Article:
The government has been urged to focus on making pension savings more attractive to those working for themselves as new ONS figures have revealed the number of self-employed workers has reached a record high.
Data from the Office for National Statistics (ONS), published today, showed the number of self-employed workers has reached a record high of 4.93 million – up 90,000 between January and March 2019.
Aegon pensions director Steven Cameron (pictured) urged the government to pay attention to the increasing numbers of workers becoming self-employed, pointing out those working for themselves do not benefit from automatic-enrolment, and risk lagging behind when it comes to their retirement savings.
“The government needs to focus urgently on this large proportion of the UK workforce to make pension saving more attractive or many will risk facing retirement with little more than a state pension,” he said.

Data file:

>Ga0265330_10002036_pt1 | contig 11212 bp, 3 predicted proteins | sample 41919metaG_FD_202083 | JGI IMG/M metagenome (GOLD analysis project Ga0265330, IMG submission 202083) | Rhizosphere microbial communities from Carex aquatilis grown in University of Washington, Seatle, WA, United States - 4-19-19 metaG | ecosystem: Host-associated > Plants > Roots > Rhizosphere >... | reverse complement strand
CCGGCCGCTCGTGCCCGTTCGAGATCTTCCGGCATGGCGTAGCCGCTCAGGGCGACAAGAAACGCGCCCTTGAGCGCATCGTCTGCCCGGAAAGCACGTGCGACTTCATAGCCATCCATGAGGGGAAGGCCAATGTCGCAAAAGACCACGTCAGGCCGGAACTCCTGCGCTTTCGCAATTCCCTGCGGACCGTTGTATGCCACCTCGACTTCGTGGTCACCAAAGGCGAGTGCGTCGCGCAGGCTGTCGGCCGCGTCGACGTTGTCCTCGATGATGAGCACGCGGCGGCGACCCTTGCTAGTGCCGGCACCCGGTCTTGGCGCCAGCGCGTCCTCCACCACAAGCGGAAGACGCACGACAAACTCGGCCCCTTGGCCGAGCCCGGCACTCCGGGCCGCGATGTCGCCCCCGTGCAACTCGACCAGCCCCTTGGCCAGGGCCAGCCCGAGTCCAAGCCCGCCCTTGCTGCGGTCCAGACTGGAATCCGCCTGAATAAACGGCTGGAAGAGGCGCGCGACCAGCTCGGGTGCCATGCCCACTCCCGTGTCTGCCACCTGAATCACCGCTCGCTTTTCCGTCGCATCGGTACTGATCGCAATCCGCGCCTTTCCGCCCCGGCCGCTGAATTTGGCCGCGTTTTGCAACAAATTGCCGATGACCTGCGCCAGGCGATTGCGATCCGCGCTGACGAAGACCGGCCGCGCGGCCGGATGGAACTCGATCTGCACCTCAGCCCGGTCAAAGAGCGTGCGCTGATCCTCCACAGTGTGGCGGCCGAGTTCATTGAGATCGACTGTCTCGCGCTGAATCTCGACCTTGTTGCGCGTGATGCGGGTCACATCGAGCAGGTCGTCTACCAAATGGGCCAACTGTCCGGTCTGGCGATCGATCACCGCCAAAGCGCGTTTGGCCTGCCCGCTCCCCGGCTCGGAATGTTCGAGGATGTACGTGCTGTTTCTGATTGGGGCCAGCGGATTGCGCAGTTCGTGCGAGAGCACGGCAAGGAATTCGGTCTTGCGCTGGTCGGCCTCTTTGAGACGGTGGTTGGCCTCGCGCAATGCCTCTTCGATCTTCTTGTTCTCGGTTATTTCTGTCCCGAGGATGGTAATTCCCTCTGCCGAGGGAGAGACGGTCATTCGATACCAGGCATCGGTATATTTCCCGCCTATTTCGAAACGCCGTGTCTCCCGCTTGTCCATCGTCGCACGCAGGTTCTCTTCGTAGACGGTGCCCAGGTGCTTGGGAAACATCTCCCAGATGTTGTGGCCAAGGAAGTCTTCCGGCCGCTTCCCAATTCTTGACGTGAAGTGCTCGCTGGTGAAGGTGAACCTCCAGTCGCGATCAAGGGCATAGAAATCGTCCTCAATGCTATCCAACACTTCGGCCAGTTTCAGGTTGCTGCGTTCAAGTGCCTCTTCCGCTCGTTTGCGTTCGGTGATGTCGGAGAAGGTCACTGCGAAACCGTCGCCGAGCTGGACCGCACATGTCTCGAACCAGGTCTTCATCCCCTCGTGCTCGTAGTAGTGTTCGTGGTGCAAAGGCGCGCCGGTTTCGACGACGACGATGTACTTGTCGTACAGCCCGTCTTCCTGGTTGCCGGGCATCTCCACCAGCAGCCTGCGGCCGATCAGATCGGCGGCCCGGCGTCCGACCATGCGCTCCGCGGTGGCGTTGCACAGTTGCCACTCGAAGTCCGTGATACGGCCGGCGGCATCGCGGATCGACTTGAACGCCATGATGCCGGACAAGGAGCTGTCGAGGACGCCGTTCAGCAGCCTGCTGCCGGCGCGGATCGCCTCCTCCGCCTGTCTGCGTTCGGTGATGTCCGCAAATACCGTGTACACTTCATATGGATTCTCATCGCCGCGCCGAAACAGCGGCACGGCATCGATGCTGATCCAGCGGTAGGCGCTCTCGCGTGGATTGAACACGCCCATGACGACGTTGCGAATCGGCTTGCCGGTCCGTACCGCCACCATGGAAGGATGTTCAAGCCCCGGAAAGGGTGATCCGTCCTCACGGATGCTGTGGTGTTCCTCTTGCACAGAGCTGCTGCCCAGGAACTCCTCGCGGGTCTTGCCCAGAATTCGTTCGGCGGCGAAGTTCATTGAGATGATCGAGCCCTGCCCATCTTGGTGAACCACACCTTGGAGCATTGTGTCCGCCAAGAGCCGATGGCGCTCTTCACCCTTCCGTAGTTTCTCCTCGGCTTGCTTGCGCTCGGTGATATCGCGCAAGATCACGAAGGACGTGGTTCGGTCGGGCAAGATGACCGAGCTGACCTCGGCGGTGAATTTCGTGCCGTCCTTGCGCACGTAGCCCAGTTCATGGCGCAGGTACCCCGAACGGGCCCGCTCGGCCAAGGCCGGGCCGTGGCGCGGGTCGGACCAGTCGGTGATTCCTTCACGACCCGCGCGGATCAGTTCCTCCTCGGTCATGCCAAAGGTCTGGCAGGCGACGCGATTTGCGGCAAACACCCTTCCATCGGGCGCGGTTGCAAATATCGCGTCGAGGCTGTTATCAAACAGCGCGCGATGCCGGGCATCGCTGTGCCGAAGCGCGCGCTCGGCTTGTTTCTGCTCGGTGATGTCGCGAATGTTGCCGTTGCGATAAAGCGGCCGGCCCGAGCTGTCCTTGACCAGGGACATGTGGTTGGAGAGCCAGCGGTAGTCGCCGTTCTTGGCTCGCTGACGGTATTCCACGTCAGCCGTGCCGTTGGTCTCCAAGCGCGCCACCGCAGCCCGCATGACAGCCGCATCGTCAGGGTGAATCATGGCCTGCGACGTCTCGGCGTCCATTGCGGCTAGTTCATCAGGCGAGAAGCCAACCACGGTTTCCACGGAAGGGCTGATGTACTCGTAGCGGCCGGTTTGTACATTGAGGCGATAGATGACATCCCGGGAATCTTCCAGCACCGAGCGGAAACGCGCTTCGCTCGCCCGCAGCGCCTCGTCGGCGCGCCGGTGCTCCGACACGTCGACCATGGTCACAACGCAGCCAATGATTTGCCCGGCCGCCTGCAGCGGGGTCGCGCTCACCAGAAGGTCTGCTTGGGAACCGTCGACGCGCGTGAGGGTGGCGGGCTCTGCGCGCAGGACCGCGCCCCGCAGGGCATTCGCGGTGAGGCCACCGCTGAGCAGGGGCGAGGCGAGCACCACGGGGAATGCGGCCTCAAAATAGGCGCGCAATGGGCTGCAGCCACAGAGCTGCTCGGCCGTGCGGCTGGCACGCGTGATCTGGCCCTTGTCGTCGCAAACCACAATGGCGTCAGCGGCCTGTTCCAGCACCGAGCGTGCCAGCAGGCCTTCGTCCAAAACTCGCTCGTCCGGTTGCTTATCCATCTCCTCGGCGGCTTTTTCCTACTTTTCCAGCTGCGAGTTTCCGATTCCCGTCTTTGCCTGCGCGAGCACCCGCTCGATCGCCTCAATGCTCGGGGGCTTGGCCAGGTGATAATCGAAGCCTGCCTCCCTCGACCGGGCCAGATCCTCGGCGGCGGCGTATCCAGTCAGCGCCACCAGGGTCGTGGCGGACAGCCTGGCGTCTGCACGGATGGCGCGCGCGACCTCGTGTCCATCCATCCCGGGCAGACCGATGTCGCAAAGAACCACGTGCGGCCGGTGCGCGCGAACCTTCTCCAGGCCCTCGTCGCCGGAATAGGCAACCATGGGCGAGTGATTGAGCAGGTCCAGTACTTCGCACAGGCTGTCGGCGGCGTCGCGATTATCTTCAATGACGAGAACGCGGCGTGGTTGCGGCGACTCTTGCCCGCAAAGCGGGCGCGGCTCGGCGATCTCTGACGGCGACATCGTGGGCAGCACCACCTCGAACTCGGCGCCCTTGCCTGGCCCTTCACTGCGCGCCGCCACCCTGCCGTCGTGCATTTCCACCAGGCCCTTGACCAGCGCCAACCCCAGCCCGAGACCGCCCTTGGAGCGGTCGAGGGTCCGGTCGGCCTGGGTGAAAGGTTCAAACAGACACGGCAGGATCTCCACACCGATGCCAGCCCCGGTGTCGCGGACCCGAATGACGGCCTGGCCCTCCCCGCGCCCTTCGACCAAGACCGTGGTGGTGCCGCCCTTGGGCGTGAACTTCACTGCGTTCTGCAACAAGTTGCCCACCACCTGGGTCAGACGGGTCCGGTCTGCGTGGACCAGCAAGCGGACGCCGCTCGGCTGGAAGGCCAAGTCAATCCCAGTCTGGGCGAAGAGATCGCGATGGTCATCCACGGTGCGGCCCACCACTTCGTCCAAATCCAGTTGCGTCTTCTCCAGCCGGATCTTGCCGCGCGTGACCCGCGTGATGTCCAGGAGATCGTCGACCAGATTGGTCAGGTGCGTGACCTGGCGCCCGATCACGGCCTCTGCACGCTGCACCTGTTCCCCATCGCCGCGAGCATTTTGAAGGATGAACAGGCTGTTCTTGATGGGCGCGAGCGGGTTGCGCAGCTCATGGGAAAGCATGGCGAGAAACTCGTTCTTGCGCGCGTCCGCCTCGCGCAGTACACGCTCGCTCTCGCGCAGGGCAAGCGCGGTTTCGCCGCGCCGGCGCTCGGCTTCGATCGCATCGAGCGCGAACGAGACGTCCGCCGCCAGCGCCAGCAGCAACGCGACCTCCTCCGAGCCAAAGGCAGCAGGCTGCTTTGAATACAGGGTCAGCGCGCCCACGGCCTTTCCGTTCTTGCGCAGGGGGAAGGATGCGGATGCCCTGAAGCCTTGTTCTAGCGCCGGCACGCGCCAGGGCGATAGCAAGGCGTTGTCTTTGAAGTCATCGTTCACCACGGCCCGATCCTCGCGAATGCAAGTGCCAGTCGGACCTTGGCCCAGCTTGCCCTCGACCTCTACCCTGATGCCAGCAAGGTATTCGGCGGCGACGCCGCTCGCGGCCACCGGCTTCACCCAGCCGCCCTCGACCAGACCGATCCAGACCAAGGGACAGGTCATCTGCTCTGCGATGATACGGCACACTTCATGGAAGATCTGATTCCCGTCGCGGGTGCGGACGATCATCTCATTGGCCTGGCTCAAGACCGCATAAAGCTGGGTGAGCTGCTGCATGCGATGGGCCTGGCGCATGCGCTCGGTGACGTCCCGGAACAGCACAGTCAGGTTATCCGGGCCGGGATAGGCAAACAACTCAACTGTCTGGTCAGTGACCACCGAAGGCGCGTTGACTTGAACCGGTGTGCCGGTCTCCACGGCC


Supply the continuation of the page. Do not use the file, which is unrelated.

Elsewhere, the figures showed UK unemployment dropped to 3.8%, the lowest level since 1974. Hargreaves Lansdown senior economist Ben Brettell said the UK labour market had been “remarkably resilient in the face of Brexit-related uncertainty”.
However, despite the growth in employment, low productivity “continues to haunt us”, Brettell continued.
“There are valid concerns that UK firms are hoarding labour instead of much-needed capital expenditure,” he said. “Why would you invest large sums in new plant or machinery in such uncertain times, when you could hire an extra worker and get broadly the same result?
“The ONS report today says that output per hour declined in the first quarter – the third quarterly decline in a row.”